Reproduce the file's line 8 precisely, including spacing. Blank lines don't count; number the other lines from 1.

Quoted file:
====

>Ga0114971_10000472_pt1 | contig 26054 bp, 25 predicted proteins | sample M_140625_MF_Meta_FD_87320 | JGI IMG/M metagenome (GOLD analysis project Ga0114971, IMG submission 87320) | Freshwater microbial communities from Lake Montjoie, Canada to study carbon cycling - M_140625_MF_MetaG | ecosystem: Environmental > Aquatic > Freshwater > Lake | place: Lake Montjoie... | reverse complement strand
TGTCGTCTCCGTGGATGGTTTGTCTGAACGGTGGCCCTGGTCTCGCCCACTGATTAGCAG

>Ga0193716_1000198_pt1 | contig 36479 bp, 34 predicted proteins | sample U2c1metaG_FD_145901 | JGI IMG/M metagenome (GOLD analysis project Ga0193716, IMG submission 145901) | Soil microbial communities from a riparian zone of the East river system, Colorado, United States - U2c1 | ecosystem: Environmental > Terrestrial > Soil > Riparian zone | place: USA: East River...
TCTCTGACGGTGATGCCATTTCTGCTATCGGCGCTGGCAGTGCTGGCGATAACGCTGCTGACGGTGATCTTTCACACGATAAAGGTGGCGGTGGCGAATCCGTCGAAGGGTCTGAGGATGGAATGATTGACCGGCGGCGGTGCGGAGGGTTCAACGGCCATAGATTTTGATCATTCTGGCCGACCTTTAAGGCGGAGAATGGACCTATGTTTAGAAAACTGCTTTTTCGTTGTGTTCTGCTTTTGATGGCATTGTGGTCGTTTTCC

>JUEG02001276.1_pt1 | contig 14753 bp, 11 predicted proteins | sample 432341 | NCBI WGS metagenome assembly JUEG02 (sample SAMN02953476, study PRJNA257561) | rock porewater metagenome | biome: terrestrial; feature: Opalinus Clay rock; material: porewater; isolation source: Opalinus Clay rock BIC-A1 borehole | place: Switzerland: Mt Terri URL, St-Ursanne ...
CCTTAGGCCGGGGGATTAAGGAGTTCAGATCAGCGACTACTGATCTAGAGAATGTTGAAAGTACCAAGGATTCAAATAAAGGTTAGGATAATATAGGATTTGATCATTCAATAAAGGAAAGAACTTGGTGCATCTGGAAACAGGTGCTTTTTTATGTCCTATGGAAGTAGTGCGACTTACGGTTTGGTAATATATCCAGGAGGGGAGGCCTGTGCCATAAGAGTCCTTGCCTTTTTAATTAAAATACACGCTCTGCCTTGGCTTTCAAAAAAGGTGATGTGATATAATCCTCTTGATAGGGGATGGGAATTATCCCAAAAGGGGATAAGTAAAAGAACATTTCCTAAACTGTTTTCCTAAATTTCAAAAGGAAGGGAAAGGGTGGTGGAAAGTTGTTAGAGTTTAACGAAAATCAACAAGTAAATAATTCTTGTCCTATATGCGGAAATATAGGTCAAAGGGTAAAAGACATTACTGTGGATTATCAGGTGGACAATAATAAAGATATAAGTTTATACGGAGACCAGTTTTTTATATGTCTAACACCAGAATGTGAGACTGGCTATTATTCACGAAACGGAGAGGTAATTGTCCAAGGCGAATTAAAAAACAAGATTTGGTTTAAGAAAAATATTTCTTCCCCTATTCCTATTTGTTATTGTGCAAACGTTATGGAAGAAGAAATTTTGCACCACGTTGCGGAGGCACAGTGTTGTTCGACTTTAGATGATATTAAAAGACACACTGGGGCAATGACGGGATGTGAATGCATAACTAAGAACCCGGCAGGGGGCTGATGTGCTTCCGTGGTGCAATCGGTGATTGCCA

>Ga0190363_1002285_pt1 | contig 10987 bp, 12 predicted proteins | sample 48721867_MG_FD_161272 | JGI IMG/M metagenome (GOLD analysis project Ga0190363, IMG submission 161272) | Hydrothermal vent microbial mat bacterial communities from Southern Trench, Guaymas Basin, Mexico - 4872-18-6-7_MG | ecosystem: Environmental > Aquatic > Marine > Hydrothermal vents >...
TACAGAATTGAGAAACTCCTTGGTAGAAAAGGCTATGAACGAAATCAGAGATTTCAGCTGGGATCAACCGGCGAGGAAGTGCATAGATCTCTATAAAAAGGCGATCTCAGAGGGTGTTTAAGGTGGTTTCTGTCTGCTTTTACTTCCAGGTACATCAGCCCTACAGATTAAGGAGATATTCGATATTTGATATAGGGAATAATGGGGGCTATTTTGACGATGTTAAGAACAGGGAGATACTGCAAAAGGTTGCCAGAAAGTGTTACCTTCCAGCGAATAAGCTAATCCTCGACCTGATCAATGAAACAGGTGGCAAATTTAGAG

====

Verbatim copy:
TACAGAATTGAGAAACTCCTTGGTAGAAAAGGCTATGAACGAAATCAGAGATTTCAGCTGGGATCAACCGGCGAGGAAGTGCATAGATCTCTATAAAAAGGCGATCTCAGAGGGTGTTTAAGGTGGTTTCTGTCTGCTTTTACTTCCAGGTACATCAGCCCTACAGATTAAGGAGATATTCGATATTTGATATAGGGAATAATGGGGGCTATTTTGACGATGTTAAGAACAGGGAGATACTGCAAAAGGTTGCCAGAAAGTGTTACCTTCCAGCGAATAAGCTAATCCTCGACCTGATCAATGAAACAGGTGGCAAATTTAGAG